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Compare and contrast - 'The red room' by HG Wells, 'The Black Cottage' By Wilkie Collins, and 'Sikes and Nancy' By Charles Dickens

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Introduction

English coursework From The Victorian short stories we have read, I have selected 'The red room' by HG Wells, 'The Black Cottage' By Wilkie Collins, and 'Sikes and Nancy' By Charles Dickens... The story of 'The Red Room' by H.G. Wells is told to us in first person. Suspense is created because of the story being in the first person because the audience doesn't know any more information than the narrator who is visiting the red room. The audience would have no idea of what should happen next so they are not expecting the shocks of surprises. This is also quite effective to us as it is told directly to the reader. The opening sentence says 'I can assure you' said I, 'that it will take a very tangible ghost to frighten me.' And I stood up before the fire with my glass in my hand. This suggests that the main character is pretending that he does not believe in ghosts as he said that it will take a real, concrete ghost to frighten him. It is like he is trying to be witty about ghosts, in making out that he does not believe in them. It mentioned that he was stood in front of the fire which is beginning to set the scene to us. This is effective to us as a fire is gloomy. We are then introduced to the second person. The author wrote 'It is your own choosing' said the man with the withered arm, and glanced at me askance. The character is described as having a withered arm which is grotesque. The man looked at the main character as if to ask him a question so he replied 'Eight and twenty years' said I, 'I have lived, and never a ghost have I seen' This is an indication of old language as the structure of the sentence is very pre 20th century. ...read more.

Middle

My next story is The black cottage by Wilkie Collins. The black cottage used some of the same techniques to build up the suspense in the story. In the beginning, The author addresses the reader. We are introduced to the story with 'I must take you back to the time after my mothers death, when my only brother had gone to sea, when my sister was out at service and when I lived alone with my father, in the midst of a moor in the west of England.' She is giving us a basic outline of how things were. By being told directly, we want to read on as we are being requested to listen to what she has to say. The story continues to describe the house they lived in, and its surroundings. The author seems to go into great detail on how the cottage is situated alone, as it is quoted 'The nearest habitation to ours was situated about a mile and a half off'. We are told about the security of the house. This information makes the reader ask 'why' the author has gone into such detail on the house alone as an introduction to the story. Creating the right place for the setting of a story is usually one of the most important features in creating a successful story. The setting can influence the reader's emotions and views on the story and also create an atmosphere for the storyline ahead. This is very important in spooky or chilling stories like "The red room" and "the black cottage" as the setting usually gives the reader a sense of foreboding. This is true in both stories with one being set in an old, haunted castle and the other being set in a lonely cottage being cut off from the outside world. We are told that the young girl 'Bessie' will be left alone the black cottage as her father had to go away due to his work. ...read more.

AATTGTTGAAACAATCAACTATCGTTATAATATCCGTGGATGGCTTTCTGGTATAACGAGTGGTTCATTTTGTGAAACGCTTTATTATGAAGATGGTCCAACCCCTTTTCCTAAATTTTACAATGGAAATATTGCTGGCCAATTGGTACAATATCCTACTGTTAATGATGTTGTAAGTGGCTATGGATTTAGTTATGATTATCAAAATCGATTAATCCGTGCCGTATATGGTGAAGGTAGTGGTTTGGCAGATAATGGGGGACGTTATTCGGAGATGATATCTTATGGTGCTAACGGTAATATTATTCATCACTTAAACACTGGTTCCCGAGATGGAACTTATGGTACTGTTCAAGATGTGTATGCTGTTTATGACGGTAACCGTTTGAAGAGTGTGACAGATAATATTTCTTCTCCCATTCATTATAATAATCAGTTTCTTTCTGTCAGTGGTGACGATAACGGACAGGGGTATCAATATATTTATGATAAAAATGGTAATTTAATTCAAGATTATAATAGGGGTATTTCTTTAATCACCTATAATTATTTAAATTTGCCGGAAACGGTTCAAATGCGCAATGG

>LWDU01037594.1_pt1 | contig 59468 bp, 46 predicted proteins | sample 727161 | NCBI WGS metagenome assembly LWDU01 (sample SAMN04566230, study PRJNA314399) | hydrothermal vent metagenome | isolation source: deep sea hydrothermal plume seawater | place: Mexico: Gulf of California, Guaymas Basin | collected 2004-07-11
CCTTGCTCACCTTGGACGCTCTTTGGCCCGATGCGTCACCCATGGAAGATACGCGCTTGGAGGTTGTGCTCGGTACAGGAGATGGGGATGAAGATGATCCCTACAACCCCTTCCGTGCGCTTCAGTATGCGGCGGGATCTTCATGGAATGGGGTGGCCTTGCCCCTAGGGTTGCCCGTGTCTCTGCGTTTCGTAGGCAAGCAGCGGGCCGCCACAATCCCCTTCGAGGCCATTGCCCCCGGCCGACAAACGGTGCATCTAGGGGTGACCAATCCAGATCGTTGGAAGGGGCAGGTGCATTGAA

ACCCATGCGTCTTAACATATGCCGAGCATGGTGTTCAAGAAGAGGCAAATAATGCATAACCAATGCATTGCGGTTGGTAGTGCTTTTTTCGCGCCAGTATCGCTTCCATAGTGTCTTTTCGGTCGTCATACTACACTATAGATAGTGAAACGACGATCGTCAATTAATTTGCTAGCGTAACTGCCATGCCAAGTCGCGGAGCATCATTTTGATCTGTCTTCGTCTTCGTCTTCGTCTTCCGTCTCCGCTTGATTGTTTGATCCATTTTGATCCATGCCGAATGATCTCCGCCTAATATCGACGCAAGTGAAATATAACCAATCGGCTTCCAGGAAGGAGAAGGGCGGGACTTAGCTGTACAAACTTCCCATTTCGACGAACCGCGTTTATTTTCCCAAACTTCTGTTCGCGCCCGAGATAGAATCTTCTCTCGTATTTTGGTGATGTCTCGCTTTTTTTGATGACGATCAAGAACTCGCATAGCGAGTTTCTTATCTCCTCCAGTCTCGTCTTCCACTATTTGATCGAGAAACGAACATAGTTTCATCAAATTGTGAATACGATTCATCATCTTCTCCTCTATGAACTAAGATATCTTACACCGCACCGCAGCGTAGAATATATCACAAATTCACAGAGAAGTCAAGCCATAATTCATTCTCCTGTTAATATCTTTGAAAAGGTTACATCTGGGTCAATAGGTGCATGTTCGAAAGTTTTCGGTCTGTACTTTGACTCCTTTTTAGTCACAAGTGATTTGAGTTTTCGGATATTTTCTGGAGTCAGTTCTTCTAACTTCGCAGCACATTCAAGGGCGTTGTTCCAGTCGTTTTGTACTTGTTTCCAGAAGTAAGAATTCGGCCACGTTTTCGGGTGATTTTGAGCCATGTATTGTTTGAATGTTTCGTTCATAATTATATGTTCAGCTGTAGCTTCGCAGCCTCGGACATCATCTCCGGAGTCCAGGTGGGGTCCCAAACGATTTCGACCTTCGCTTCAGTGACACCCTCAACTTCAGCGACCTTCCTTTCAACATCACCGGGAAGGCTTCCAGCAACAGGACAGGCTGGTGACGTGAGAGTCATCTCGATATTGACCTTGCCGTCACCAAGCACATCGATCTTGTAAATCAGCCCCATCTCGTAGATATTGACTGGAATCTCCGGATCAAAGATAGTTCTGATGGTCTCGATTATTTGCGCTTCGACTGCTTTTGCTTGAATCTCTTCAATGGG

Conclusion

Dickens set the atmosphere and scene. Like the other authors, he included a 'candle burning'. A candle is very pre 20th century and is typical to Victorian times. In the text, Nancy goes to 'undraw the curtain' as Bill had hurled the candle under the grate. This shows the reader that he is quite violent. Bill then told Nancy to 'let it be, there's enough light for what I've got to do.' Immediately, more tension is raised as the reader is wondering what he is going to do. Nancy said 'Bill, why do you look at me like that?'. He was described to be looking at her with 'dilated nostrils and heaving breast'. We can now tell that he is angry at Nancy as he began to act violent towards her- example- he 'Grasped her by the head and throat, dragged her into the middle of the room, and placed his heavy hand upon her mouth.' There is a very strong use of emotive language here to describe the extent of his anger. He also produced his anger in words by calling her a 'she devil' and told her that 'every word you said was heard'. We are now left wondering what she had said. In a contrast to Bill's anger, Nancy pleaded with him. She was very OTT and sentimental in what she said to him as she pleaded for her life saying things like 'stop before you spill my blood!!! I have been true to you, upon my guilty soul I have!!!'. This showed Nancy's desperate attempt to plead Bill to spare her life. Bill grabbed the gun and 'beat it twice across the upturned face that almost touched his own'. This action creates more tension between the man and the woman. Nancy fell to the ground saying one last prayer 'for mercy to her maker' and those were her last words before bill 'seized a heavy club, and struck her down!!!'. In this passage, Violent Bill clashed with Nancy's innocence. Dickens added a lot of direct speech and action to build up tension and suspense in the passage. Hannah Aspin ...read more.

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